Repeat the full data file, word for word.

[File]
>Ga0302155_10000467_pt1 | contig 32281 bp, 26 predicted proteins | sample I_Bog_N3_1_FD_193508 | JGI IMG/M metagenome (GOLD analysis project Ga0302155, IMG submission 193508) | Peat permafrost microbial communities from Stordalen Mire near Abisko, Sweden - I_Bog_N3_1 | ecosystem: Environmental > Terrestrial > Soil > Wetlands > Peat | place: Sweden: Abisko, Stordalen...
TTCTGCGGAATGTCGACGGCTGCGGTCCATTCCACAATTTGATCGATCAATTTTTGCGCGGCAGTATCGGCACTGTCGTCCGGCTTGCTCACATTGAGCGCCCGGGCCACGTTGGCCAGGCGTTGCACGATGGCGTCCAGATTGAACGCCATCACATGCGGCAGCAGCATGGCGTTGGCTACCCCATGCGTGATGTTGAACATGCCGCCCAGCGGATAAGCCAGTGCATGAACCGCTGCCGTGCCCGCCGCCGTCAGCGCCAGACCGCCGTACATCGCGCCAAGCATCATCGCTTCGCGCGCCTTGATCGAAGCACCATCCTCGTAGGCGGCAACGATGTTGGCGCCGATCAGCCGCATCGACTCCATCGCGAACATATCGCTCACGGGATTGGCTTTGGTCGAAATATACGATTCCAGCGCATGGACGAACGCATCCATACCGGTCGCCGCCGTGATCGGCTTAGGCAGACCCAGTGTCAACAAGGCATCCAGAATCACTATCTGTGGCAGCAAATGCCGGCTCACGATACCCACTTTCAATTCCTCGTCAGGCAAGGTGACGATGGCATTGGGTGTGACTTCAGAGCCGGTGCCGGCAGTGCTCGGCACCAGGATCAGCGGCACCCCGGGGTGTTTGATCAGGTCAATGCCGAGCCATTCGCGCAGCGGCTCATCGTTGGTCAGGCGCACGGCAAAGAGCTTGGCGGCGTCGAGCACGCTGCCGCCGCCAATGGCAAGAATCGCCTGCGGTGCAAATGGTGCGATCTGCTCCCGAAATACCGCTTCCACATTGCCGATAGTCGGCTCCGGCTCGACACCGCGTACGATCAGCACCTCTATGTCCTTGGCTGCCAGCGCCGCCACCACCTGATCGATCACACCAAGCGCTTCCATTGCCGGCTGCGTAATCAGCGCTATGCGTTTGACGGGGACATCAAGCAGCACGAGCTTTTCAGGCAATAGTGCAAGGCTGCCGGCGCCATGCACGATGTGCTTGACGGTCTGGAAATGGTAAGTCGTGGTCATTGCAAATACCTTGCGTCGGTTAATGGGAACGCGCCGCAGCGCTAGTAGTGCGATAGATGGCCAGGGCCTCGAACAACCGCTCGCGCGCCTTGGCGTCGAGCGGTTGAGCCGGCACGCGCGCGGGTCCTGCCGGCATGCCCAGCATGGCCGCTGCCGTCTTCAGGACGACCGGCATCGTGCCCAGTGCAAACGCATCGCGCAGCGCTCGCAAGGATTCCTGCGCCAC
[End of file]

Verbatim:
>Ga0302155_10000467_pt1 | contig 32281 bp, 26 predicted proteins | sample I_Bog_N3_1_FD_193508 | JGI IMG/M metagenome (GOLD analysis project Ga0302155, IMG submission 193508) | Peat permafrost microbial communities from Stordalen Mire near Abisko, Sweden - I_Bog_N3_1 | ecosystem: Environmental > Terrestrial > Soil > Wetlands > Peat | place: Sweden: Abisko, Stordalen...
TTCTGCGGAATGTCGACGGCTGCGGTCCATTCCACAATTTGATCGATCAATTTTTGCGCGGCAGTATCGGCACTGTCGTCCGGCTTGCTCACATTGAGCGCCCGGGCCACGTTGGCCAGGCGTTGCACGATGGCGTCCAGATTGAACGCCATCACATGCGGCAGCAGCATGGCGTTGGCTACCCCATGCGTGATGTTGAACATGCCGCCCAGCGGATAAGCCAGTGCATGAACCGCTGCCGTGCCCGCCGCCGTCAGCGCCAGACCGCCGTACATCGCGCCAAGCATCATCGCTTCGCGCGCCTTGATCGAAGCACCATCCTCGTAGGCGGCAACGATGTTGGCGCCGATCAGCCGCATCGACTCCATCGCGAACATATCGCTCACGGGATTGGCTTTGGTCGAAATATACGATTCCAGCGCATGGACGAACGCATCCATACCGGTCGCCGCCGTGATCGGCTTAGGCAGACCCAGTGTCAACAAGGCATCCAGAATCACTATCTGTGGCAGCAAATGCCGGCTCACGATACCCACTTTCAATTCCTCGTCAGGCAAGGTGACGATGGCATTGGGTGTGACTTCAGAGCCGGTGCCGGCAGTGCTCGGCACCAGGATCAGCGGCACCCCGGGGTGTTTGATCAGGTCAATGCCGAGCCATTCGCGCAGCGGCTCATCGTTGGTCAGGCGCACGGCAAAGAGCTTGGCGGCGTCGAGCACGCTGCCGCCGCCAATGGCAAGAATCGCCTGCGGTGCAAATGGTGCGATCTGCTCCCGAAATACCGCTTCCACATTGCCGATAGTCGGCTCCGGCTCGACACCGCGTACGATCAGCACCTCTATGTCCTTGGCTGCCAGCGCCGCCACCACCTGATCGATCACACCAAGCGCTTCCATTGCCGGCTGCGTAATCAGCGCTATGCGTTTGACGGGGACATCAAGCAGCACGAGCTTTTCAGGCAATAGTGCAAGGCTGCCGGCGCCATGCACGATGTGCTTGACGGTCTGGAAATGGTAAGTCGTGGTCATTGCAAATACCTTGCGTCGGTTAATGGGAACGCGCCGCAGCGCTAGTAGTGCGATAGATGGCCAGGGCCTCGAACAACCGCTCGCGCGCCTTGGCGTCGAGCGGTTGAGCCGGCACGCGCGCGGGTCCTGCCGGCATGCCCAGCATGGCCGCTGCCGTCTTCAGGACGACCGGCATCGTGCCCAGTGCAAACGCATCGCGCAGCGCTCGCAAGGATTCCTGCGCCAC